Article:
SmartThings Community

Smart home devices calling back home

iotindustry

(Amauri Viguera) #1

The evil version of @JDRoberts’ utopian scenario, where manufacturers start collecting unreasonable amounts of data so they can mine it even more.

The basic idea is that every time you ask your Amazon / Google hub to do something, they do it, but that information is also stored somewhere in the cloud. It’s not hard to imagine that they could even be polling your entire smart home and sending that information back regardless of whether you asked them to turn the lights on or off.

The implications are that now someone somewhere can use that data to infer what’s going on inside your house. What time do you get up, do you walk around the house at night, when is your house occupied and what times you watch TV, etc.

I’m sure that even if there’s nothing particularly evil about this, it creates some concerns about whether or not this should be opt-in by default.


#2

That’s not my utopian vision: my utopian vision is all local except where absolutely necessary , which is why I use apple’s HomeKit. But that doesn’t protect my echo requests.

But what’s going on here is a lot simpler than what people are supposing. Now that both these companies have voice assistants with visual displays, they want the visual display that says the light is on to be an accurate status.

Right now, if you sometimes turn the light on by voice, sometimes turn it on with a switch on the wall, sometimes turn it on with an automation from a different system, the status can get out of sync.

The problem, as is noted in the article once you know that you’re looking at it from that perspective, is that Google and Amazon keep their status information in the cloud, which means they want to keep a lot of other stuff in the cloud.

Siri doesn’t work that way with HomeKit. Everything is kept locally except the voice request themselves which are anonymized before they are sent and are not kept in the cloud afterwards. Of course there is some stuff in iCloud, but that has explicit privacy guards around it, unlike the status information that Amazon and Google are asking for.

So I understand why they’re asking for it. I’m not happy about it. I’m not 100% sure what to do about it.

By the way, there are other mostly local home automation systems, of course, but they are all going to have the same issue if they also have echo integration. So, yes, it’s a real issue. :rage:


(Jimmy) #3

This was my first thought. The same media outlets that write articles freaking out about privacy will post a review complaining a visual dashboard doesn’t show the right status for a device. :man_shrugging:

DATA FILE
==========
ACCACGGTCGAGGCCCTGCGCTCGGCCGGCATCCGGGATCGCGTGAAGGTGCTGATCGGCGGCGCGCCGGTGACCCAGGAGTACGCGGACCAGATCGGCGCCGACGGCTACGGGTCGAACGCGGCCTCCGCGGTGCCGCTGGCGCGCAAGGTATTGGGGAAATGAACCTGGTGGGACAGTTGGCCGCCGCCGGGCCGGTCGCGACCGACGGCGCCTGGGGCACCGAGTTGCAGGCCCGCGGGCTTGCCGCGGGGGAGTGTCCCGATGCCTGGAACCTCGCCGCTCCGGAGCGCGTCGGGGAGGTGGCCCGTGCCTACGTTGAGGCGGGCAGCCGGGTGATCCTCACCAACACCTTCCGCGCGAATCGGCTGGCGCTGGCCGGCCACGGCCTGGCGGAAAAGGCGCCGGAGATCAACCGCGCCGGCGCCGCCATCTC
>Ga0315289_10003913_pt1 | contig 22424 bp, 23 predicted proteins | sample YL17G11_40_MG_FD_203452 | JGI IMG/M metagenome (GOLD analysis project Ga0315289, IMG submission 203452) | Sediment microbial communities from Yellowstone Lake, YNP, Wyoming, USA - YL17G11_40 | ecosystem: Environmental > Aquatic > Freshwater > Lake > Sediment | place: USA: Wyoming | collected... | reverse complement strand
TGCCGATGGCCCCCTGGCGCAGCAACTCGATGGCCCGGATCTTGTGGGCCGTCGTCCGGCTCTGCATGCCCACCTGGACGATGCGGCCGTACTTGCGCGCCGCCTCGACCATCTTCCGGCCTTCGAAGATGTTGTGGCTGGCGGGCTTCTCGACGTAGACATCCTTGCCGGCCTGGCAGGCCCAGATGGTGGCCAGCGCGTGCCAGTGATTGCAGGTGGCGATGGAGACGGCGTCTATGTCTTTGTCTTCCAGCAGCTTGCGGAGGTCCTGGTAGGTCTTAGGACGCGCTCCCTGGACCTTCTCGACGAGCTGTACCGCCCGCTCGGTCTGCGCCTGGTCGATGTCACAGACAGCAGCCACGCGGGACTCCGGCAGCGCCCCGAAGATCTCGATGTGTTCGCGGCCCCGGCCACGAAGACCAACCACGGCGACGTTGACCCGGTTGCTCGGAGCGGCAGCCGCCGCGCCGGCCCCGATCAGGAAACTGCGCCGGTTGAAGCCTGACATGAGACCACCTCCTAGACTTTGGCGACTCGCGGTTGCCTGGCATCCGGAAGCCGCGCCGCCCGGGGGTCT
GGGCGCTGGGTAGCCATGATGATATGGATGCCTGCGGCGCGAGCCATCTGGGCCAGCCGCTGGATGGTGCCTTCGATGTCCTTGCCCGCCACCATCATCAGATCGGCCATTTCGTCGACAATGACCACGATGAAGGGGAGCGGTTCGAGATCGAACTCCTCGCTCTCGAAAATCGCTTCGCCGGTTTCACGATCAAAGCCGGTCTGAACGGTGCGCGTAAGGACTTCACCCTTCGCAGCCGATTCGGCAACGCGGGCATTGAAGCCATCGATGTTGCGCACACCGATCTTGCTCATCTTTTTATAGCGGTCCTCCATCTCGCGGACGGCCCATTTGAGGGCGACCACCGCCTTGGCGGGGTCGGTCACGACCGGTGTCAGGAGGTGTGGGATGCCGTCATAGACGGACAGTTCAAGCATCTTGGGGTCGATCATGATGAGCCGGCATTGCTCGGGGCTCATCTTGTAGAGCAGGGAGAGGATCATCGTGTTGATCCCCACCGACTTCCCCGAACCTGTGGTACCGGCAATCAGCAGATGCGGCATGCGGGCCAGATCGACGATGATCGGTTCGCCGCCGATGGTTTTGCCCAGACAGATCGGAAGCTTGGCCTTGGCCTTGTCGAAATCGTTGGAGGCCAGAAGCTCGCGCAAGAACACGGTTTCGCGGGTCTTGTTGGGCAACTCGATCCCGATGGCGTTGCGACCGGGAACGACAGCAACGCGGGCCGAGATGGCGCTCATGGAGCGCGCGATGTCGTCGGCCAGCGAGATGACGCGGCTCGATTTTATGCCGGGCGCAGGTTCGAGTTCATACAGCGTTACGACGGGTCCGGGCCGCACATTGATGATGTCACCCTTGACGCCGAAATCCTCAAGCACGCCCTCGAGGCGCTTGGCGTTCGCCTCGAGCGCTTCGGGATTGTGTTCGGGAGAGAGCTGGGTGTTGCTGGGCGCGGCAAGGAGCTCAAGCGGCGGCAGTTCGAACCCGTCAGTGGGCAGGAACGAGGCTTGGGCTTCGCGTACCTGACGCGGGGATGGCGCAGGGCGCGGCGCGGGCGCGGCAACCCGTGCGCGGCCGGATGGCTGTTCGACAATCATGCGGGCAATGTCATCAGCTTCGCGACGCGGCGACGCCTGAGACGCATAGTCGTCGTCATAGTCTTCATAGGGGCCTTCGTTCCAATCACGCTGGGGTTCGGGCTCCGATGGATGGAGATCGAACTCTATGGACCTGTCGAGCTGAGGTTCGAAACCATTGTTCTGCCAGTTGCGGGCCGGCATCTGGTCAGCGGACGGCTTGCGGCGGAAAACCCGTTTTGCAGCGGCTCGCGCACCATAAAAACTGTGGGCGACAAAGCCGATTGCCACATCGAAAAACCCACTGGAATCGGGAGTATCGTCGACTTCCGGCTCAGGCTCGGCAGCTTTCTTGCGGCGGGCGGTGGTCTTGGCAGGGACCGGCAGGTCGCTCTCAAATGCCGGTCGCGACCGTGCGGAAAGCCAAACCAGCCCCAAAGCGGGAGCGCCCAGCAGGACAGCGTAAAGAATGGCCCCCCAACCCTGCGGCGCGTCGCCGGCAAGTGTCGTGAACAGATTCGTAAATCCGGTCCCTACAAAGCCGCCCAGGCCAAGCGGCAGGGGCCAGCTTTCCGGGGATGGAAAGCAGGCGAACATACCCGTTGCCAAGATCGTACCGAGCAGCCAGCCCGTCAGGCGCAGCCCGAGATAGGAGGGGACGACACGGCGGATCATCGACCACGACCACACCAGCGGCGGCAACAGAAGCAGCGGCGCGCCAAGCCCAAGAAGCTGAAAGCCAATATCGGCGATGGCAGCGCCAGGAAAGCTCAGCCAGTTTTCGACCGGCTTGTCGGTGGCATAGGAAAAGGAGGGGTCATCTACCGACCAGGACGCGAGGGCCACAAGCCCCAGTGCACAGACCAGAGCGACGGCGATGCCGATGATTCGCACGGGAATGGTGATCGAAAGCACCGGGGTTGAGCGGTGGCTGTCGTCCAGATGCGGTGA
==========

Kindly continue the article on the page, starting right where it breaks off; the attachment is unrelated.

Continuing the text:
(ActionTiles.com co-founder Terry @ActionTiles; GitHub: @cosmicpuppy) #4

This is precisely the business model of Amazon, Google … and probably also Samsung.

Deep data mining is absolutely priceless to these companies. Of course they are going to do it.

As for whether or not it is legal; I’m confident that the Terms of Use / Terms of Service permit it.


(sidjohn1) #5

The biggest issue with this is that it’s not a problem, until it is. By the time it is a problem it will be very painful to fix.


(Steve White) #6

This is the #1 reason why I will NEVER use any cloud-connected cameras inside my home. Never.

I dropped SmartThings because support was terrible but also because of these concerns. My hub was generating a steady 2-3kbps of traffic, even when things were quiet around the house. I could not understand why so much data trasnfer was needed when nobody was home.

I have dropped use of all Google services because of their continued exploitation of privacy, including them working around Apples own privacy protections. Once in a while, I will visit YouTube, but thats it. I do use Alexa for other uses, but for smart home purposes, I’ve only with about a half dozen convenience devices connected.

Now that Amazon has bought up Eero, I may be dumping that system soon too.

It really is getting out of hand.


(Glen King) #7

Yet it’s inevitable. Unless you are self-employed and hoarding gold and accepting only cash payments and paying cash for everything, your life is being tracked. Traffic cams, red-light cams, speed cams, surveillance cams everywhere in both public and private domains. Your cell phone is tracked from cell to cell to cell, all your calls and texts and emails are tracked. Your smart tv tracks what you view, your cable box likewise. Your web visits are tracked.

What I figured out: I don’t care anymore. I’m not seeking to overthrow the world order and I’m not a criminal. And at least here in this nation, laws around personal liberty are tilting in favor of it more and more over time. Govt is not using this tech to crack down on gays or blacks or women or (insert fave group here).

So what if Samsung wants to know what time I go to bed?
I’ll tell them and you and anyone else: I go to bed at bed time :grin::grin::grin:


(Steve White) #8

Only if we let it.

They do not need to exist within the confines of my home.

I used to feel that way too. What I figured out is that I really should and do care. The less I care, the more I’m going to be intruded upon.

That we know of… Nor do we know how the information collected today is going to be used tomorrow. So why willingly allow that data to be gathered if it does not need to be?


#9

This is the position that European countries have taken, and why they have much stricter privacy laws.


(Glen King) #10

Choice is good. I’m not saying you need to allow them to track you.

I’m saying that on balance, it serves me. What, I’m not going to roll with the convenience of “Alexa, put mayo on the shopping list” and having it show up in my and my wife’s Todoist within two seconds? I’m gonna revert to paper lists and the inconvenience of those, because I don’t want govt or Amazon to know I bought lettuce yesterday?